August 17, 2012 Preparations
Although his will be my eighth trip to the Arctic on board a science research cruise, it still takes time to get organized and to pack. Because we'll be sailing into Russian waters, the first order of business for this cruise was to obtain a Russian visa, a multi step process, involving an application for an invitation to apply, the receipt of the official invitation, an application for the visa, mailing my passport, and three trips to the Russian consulate in Washington, DC. Fortunately, Dr. Jackie Grebmeier, the researcher with whom I'll be traveling, is at the Chesapeake Biological Laboratory in Maryland, and she and Monika Kedra, the woman who will be working with us on the cruise, were able to travel to DC and complete the process. As of two days ago, we all have our visas and our passports have been returned to us.
My next step is to begin trying to fit my mustang suit, large steel-toed boots, and warm weather clothes into my rolling duffel. The mustang suit is designed to provide flotation and hypothermia protection, and it has reflectors that increase visibility in case of water immersion. I don't expect to go overboard, but the suit will keep me warm and dry while on deck working with Jackie. The suit and the boots take up so much room that I'll have little space left over for long underwear, gloves, a warm hat, and other cold weather gear. When traveling on a US or Canadian ship as I've done in the past, there are mustang suits available on board and packing is much easier. For every trip, however, I have to wrap my mind around the fact that it really will be cold. Packing in August, when it's been so hot and humid, makes it tough to even find all of my winter clothing.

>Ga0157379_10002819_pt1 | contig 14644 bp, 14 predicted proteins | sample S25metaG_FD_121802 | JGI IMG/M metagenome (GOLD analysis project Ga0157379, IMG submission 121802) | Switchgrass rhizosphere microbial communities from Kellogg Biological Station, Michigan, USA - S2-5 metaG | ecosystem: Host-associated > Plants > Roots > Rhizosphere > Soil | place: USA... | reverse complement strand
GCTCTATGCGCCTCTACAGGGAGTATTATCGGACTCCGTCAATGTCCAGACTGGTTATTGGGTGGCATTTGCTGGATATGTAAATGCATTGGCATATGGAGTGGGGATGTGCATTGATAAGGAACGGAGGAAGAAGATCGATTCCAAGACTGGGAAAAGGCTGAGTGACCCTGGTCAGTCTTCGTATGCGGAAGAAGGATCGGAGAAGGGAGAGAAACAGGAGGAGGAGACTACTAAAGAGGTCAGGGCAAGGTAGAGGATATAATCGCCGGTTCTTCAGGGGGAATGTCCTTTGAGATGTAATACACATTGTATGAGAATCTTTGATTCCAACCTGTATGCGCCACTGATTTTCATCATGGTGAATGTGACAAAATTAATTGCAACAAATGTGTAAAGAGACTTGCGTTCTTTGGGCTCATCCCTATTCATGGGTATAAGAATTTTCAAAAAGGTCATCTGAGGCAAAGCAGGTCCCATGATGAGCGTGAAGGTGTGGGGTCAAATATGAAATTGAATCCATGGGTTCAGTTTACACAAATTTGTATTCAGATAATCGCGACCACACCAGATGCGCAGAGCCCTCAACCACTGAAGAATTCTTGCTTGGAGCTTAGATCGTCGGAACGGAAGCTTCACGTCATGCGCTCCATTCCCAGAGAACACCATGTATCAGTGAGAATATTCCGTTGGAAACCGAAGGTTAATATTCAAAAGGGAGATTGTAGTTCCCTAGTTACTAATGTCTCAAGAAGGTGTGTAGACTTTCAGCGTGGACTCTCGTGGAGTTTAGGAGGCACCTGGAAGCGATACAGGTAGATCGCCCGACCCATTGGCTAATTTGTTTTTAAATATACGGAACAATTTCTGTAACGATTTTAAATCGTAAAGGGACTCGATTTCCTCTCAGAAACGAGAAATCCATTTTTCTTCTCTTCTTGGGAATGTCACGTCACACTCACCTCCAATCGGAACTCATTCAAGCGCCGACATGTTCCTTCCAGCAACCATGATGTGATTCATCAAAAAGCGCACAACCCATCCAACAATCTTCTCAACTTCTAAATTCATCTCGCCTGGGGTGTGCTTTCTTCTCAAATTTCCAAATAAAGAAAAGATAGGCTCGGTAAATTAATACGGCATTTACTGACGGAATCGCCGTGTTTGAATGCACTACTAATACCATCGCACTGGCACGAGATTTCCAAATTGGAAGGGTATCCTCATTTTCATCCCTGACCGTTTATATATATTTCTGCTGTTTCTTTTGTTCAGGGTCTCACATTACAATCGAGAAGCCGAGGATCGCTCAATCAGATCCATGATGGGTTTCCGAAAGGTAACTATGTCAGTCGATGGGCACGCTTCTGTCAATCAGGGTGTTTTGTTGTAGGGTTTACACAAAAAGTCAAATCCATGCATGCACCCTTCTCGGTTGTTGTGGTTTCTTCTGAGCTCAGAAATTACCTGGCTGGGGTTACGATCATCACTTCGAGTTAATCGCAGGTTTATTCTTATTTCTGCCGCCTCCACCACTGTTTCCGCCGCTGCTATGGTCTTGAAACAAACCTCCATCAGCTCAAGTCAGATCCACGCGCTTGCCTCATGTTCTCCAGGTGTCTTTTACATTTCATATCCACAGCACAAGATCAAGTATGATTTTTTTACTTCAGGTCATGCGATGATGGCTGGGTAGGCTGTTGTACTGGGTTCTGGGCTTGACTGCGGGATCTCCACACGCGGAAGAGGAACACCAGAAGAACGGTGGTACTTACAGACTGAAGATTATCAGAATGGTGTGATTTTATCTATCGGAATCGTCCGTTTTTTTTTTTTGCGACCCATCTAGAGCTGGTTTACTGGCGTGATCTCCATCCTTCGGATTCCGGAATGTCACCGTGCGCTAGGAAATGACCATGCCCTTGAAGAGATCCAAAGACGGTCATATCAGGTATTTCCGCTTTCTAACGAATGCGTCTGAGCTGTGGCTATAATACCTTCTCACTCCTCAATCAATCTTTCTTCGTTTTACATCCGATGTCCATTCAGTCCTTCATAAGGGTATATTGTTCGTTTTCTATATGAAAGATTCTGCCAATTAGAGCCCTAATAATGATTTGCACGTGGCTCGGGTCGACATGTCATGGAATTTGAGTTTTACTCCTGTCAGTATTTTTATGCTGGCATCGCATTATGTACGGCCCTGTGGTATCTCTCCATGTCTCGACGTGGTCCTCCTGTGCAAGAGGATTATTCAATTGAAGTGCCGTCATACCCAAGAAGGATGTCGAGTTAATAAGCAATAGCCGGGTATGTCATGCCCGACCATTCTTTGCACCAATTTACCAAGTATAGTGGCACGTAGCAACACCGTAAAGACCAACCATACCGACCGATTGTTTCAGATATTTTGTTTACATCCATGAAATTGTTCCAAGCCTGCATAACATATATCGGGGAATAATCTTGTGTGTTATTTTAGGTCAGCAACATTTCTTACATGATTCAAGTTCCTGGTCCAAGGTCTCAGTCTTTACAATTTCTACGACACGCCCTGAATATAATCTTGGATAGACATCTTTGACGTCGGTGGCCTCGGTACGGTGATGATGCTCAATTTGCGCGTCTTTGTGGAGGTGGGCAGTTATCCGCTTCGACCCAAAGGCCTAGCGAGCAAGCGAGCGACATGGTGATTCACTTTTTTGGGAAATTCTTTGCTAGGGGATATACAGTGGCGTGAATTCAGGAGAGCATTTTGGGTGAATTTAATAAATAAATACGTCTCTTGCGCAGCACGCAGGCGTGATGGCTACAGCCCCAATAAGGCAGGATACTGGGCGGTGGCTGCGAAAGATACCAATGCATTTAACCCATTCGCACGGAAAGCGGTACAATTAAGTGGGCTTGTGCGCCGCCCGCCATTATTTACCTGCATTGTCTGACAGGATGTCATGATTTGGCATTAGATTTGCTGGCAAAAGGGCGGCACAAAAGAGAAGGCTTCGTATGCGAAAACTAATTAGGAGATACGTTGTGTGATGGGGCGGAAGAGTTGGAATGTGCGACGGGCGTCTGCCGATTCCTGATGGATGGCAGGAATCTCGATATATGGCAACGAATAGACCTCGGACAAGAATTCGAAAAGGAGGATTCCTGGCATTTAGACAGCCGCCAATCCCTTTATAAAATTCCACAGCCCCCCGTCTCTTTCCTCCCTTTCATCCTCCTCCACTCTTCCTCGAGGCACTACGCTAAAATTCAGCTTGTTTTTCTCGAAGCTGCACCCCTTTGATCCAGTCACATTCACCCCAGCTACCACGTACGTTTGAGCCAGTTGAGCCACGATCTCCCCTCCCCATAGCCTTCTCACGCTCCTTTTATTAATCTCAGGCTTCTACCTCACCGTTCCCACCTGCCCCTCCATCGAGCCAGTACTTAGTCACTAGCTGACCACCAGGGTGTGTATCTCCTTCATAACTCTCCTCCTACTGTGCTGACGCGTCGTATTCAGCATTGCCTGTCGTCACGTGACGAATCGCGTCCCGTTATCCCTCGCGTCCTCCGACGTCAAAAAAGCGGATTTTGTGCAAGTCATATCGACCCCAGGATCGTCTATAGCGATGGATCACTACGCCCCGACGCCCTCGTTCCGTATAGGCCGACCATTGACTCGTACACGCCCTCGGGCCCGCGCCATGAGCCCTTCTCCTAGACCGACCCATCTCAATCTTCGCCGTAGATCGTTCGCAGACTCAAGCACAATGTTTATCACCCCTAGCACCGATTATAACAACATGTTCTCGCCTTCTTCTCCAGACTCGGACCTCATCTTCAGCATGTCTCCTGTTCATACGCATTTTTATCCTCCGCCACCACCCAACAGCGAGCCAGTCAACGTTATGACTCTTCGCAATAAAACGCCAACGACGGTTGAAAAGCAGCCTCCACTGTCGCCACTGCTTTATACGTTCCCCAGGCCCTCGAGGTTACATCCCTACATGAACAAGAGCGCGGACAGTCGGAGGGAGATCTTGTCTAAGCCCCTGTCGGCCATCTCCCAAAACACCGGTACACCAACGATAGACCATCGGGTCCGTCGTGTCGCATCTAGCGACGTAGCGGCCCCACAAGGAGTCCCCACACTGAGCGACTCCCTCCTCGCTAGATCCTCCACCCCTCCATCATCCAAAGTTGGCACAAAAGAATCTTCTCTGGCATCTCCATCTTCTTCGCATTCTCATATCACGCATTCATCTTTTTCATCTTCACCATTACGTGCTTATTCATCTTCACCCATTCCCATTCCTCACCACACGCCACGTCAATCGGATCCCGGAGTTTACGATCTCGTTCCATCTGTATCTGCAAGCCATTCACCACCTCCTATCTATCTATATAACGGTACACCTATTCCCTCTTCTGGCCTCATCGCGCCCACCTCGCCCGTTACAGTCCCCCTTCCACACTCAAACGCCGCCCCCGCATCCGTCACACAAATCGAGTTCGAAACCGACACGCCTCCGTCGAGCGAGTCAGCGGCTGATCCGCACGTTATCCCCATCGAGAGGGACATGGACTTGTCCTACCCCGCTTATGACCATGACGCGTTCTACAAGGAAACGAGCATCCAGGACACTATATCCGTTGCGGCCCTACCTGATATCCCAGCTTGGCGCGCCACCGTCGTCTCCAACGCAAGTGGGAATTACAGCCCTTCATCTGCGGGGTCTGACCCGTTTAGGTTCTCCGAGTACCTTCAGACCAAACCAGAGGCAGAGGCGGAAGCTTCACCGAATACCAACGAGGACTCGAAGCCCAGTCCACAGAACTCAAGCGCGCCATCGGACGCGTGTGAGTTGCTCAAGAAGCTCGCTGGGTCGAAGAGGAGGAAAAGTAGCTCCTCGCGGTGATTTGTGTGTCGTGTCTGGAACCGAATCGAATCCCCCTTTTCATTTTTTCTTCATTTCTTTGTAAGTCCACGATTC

The ship we'll be on for this cruise is the Russian ship, Professor Khromov. At 72 meters long (about 236 feet) and 32 meters wide, (a little over 42 feet), it's big enough to hold the crew as well as 45 scientists and all of their gear. Space will be tight, as the ship wasn't designed for research. As a matter of fact, when it's not being used for research, it's an ecotourism vessel, The Spirit of Enderby. When I was on the ship in 2009, it seemed strange to see areas labeled lounge, library, and restaurant. With 45 scientists and their equipment and lab set ups, there wasn't a spare inch for anything else on board. On that cruise, Jackie and I shared our 'lab space' (a small food storage locker) with three other teams. I'm sure we won't have any more space on this cruise, but scientists are creative, and I have no doubt we'll make it all work.
(credits: 2009 RUSALCA expedition, RAS-NOAA)
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